A key challenge to these explanations, and to the discourses that incorporate them, maintains that the focus on individual psychology is at best obfuscatory of, and at worst totally irrelevant to, more fundamental causes of injustice, which are institutional and structural. Yet structural explanations face difficulties accommodating the extent to which individual agency is implicated in those problematic structures or institutions. Nor are they well placed to articulate how individual agency might be directed towards changing these structures.

This conference will generate more fully worked-out understandings of the interaction between these two kinds of explanations.  It will also investigate the normative and practical implications of one’s explanatory mode on attempts to address bias via institutional policy, interpersonal intervention, and collective action.

To register and to see specifics of program, as well as to get details about accessibility, go to: http://biasincontext4.weebly.com/programme.html. Deadline for registration is September 24th.

This event is sponsored by the University of Utah’s College of Humanities & the Philosophy Department.

If the UK Media Wrote about the UK like it writes about Latin America…

Some light satire for your Thursday afternoon, but the central point is well-taken.

As the May regime collapses into economic chaos and repression, what hope now for the British people?

Following a disastrous and disputed General election in which she could not secure a democratic mandate, the United Kingdom’s increasingly unpopular authoritarian leader, Theresa May, has resorted to side-stepping the constitution to protect her deeply corrupt and weakened regime.

A massive bribery scheme to buy the loyalty of Far-Right Northern Irish lawmakers and the support of pariah state Saudi Arabia are now all that keep the embattled Autocrat in her Downing Street base.

You can read the full article here.

Hypatia: Why We are Not Weighing In


Many of us have been asked why Feminist Philosophers is not taking a public stance in the Hypatia controversy.  There are several reasons.

 1. We are a group blog.  As individuals, we hold a wide range of opinions on the topic.  There is no view that would be the blog’s view.

2. Some of us are associated in various capacities with either Hypatia or other feminist philosophy journals, and therefore feel it would be inappropriate to weigh in.

But also:

3. Some of us do not feel that online discussion of this issue is doing any good for anyone.  A variety of carefully thought-out positions have already been articulated, and we do not feel that we would have anything useful to add.  Much of the online discussion has only served to cause more pain to people on all sides who are trying their best to do what is right.  We do not want to add to this.  In short, even though we are a blog, we don’t think that online discussion is always useful.  In this case, we think further online discussion is counterproductive, and we’re not going to contribute to it.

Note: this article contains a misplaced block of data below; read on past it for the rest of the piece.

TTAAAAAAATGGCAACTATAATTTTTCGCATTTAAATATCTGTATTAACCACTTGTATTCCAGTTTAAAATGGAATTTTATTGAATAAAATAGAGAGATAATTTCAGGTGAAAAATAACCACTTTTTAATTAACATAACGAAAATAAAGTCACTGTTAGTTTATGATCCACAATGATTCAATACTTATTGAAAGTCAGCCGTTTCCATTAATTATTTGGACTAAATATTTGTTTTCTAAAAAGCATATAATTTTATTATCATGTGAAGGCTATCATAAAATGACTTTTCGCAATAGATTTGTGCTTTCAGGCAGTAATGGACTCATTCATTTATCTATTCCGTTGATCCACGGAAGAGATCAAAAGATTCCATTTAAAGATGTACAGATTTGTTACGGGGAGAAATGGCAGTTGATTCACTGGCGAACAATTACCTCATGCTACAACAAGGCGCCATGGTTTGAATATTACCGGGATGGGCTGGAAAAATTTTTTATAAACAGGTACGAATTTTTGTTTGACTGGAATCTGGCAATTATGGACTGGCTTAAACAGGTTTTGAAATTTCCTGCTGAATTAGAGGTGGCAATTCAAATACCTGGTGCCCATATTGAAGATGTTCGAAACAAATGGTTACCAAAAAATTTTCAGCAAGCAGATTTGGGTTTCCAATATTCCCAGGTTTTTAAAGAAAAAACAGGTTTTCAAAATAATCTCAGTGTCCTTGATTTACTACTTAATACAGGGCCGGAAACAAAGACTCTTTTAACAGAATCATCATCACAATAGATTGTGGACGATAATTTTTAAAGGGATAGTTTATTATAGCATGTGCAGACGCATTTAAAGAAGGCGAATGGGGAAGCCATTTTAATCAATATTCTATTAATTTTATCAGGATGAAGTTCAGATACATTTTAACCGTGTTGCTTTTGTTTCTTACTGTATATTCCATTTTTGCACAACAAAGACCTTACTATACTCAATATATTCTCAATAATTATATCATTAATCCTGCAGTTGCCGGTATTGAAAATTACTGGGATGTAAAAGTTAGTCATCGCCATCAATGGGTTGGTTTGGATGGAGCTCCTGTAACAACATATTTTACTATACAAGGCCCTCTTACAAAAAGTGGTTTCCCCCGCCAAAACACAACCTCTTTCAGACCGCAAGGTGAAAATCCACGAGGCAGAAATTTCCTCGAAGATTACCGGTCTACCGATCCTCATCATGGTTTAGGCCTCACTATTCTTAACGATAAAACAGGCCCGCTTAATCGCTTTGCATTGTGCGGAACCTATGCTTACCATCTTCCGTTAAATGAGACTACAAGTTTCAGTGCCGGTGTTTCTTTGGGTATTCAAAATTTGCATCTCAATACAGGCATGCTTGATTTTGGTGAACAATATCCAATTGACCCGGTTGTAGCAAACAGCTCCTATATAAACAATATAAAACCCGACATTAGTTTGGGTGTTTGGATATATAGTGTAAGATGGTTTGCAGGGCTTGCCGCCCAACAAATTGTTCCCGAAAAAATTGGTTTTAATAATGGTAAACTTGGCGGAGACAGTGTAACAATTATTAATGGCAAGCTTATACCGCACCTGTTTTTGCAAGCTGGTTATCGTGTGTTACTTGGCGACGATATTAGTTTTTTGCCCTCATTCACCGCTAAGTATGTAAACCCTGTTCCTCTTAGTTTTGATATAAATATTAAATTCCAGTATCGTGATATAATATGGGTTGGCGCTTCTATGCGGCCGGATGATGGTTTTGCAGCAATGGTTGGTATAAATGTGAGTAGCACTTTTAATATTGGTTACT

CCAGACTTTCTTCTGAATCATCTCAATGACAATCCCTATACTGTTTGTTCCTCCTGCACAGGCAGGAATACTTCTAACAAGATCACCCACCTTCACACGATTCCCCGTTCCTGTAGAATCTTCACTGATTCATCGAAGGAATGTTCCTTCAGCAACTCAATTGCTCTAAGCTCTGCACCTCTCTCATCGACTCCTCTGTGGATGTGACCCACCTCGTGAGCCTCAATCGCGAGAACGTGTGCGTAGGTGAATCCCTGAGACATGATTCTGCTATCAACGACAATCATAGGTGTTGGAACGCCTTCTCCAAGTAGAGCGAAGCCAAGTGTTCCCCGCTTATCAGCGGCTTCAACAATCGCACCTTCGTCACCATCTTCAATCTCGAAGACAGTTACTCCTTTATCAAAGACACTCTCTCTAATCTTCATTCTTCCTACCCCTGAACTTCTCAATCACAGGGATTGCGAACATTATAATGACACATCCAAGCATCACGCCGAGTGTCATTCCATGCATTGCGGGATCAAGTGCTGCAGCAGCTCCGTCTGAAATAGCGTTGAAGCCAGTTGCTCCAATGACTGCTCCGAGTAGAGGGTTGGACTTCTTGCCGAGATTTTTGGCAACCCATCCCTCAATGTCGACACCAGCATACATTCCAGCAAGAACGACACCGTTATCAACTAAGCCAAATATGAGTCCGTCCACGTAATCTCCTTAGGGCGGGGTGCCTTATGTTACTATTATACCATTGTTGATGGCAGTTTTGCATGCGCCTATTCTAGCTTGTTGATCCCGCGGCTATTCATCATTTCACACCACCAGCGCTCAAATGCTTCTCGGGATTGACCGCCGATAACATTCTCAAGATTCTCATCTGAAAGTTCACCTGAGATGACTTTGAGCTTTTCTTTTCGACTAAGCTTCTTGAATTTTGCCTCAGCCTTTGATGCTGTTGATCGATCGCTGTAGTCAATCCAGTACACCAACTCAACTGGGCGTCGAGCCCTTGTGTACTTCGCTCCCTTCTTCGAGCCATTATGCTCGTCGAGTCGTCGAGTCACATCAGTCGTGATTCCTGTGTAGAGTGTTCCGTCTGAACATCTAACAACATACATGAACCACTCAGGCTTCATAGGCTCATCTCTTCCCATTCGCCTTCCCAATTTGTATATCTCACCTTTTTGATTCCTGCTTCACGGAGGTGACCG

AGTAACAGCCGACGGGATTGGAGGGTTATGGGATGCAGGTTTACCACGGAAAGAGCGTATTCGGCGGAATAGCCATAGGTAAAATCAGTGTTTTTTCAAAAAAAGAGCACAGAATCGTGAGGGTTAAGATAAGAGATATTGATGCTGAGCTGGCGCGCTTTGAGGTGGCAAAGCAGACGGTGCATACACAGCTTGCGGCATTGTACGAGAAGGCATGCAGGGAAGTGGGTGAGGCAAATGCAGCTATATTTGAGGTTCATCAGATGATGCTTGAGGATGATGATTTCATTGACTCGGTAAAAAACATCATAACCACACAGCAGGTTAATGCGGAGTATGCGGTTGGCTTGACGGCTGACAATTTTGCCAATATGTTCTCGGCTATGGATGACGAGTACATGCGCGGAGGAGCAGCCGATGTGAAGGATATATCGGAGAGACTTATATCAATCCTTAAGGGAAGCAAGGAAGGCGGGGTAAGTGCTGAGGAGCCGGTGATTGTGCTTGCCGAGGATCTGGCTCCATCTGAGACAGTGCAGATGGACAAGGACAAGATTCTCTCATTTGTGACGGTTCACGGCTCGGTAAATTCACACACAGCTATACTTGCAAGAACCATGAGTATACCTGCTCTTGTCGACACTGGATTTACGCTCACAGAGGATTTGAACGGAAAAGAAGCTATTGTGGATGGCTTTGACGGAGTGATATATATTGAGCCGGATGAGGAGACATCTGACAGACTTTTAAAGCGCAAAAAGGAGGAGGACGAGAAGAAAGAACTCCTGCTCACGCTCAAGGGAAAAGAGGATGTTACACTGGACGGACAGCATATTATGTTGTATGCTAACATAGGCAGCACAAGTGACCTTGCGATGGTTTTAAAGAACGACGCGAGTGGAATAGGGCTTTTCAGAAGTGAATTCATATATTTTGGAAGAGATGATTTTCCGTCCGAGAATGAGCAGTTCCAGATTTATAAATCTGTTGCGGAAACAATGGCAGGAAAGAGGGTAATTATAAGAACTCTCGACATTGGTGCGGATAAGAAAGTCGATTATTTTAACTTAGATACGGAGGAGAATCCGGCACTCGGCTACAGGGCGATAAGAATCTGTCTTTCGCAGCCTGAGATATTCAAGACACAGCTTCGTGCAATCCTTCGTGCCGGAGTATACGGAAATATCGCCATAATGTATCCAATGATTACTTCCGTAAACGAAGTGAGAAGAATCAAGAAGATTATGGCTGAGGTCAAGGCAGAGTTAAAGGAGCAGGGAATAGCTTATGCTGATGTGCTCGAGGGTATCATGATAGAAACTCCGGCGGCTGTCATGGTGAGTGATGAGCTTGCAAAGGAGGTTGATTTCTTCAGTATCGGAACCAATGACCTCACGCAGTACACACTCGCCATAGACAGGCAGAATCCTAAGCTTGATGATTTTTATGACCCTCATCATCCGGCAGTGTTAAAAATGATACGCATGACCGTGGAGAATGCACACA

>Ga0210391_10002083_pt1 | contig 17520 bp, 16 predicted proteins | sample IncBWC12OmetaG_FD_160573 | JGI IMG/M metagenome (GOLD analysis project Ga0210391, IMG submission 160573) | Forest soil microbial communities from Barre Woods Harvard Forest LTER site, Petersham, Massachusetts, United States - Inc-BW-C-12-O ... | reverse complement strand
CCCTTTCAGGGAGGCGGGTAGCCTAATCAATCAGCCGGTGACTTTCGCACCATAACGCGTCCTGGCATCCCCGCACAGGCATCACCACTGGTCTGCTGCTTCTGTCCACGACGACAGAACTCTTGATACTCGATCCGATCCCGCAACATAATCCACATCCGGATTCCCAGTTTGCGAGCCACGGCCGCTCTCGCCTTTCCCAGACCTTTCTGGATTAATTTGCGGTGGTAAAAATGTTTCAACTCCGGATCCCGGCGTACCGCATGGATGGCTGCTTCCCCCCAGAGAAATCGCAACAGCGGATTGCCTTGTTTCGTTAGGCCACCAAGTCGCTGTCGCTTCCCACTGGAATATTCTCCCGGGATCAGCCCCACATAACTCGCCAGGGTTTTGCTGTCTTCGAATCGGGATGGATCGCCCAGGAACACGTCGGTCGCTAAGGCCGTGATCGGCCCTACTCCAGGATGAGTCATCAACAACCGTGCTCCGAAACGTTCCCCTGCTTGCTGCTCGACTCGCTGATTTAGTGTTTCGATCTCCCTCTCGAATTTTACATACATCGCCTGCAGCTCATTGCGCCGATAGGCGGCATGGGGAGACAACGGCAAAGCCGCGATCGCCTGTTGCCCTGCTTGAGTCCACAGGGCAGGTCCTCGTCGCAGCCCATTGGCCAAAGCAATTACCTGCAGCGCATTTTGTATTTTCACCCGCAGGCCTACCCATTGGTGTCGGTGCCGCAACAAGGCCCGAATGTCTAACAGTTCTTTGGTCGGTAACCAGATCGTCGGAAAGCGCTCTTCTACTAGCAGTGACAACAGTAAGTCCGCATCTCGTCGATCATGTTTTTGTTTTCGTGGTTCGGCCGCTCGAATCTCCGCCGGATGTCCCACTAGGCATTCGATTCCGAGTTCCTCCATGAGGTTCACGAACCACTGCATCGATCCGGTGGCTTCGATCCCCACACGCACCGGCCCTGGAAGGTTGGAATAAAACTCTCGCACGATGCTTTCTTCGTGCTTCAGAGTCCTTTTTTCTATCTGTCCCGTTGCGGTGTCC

Delia Graff Fara (1969-2017)

We are saddened to report the death of Delia Graff Fara.

Delia Graff Fara, a noted professor of philosophy of language at Princeton University, died peacefully at home July 18 after a chronic illness. She was 48.

Fara served on Princeton’s faculty for 11 years. She made exceptional contributions to her field and was a highly engaged member of the philosophy community, her colleagues said.

“Delia was an eminent scholar, an extremely conscientious teacher and an exemplary department citizen,” said Michael Smith, the McCosh Professor of Philosophy and department chair.

You can read the rest of the obituary from the Princeton webpage here.

Jason Stanley also has also written an obituary, posted at the Collegium of Black Women Philosophers, which can be read here.

CFP ends Sep.4 for SAF at Pacific APA

Come to San Diego!     CALL FOR PAPERS
 
SAF session at the PACIFIC APA 2018

San Diego, California, March 28 to April 1, 2018

Deadline for submissions: September 4, 2017.

The Society for Analytical Feminism invites submissions for a session at the 2018 Pacific Division APA meetings.

The Society welcomes papers that examine feminist issues by methods broadly construed as analytic, or discuss the use of analytic philosophical methods as applied to feminist issues. Authors should submit papers appropriate to a 20-minute presentation time. Please delete all self-identifying references from your submission to ensure anonymity.

If you are proposing a panel or author-meets-critics session, we will require the names of all participants in this panel (and titles and abstracts of panel presentations). Panel proposals should be appropriate to a two-hour session.

Send submissions as a word attachment to Kathryn Norlock with the subject line, SAF AT PACIFIC APA, to (kathrynnorlock at gmail dot com), on or before September 4, 2017.

Graduate students or underfunded professionals whose papers are accepted will be eligible for the Society’s $250 Travel Stipend. Please indicate in your email if you fall into one of these categories and wish to be considered for the stipend.

 

Open letter on precarious and short-term contracts

We write as members (existing staff, students, and graduates) of UK humanities departments to object to the proliferation of precarious short-term teaching contracts across UKHE institutions. As the UCU has reported, nearly half of UK universities now use zero-hours contracts to deliver teaching, and more than two-thirds of research staff are on fixed term contracts.

We recognise the need for short-term contracts in limited contexts; we also recognise that such contracts can sometimes provide early career academics with useful experience on the road to more permanent positions; however, this can only be the case if such contracts are not precarious, and if the temporary staff members are treated ethically.

A ‘precarious’ short-term contract may:

– last less than 12 months and/or be less than 1.0 FTE
– require an appointee to undertake a full teaching load with no paid time allocated to research
– require an appointee to take the summer months as ‘unpaid leave’
– require an appointee to prepare for the post in his/her own time prior to appointment
– require an appointee to take up the position on a few days’ notice.

Unethical treatment of appointees while they are in post regularly compounds the disadvantages of these terms.

You can read the full text of the letter here.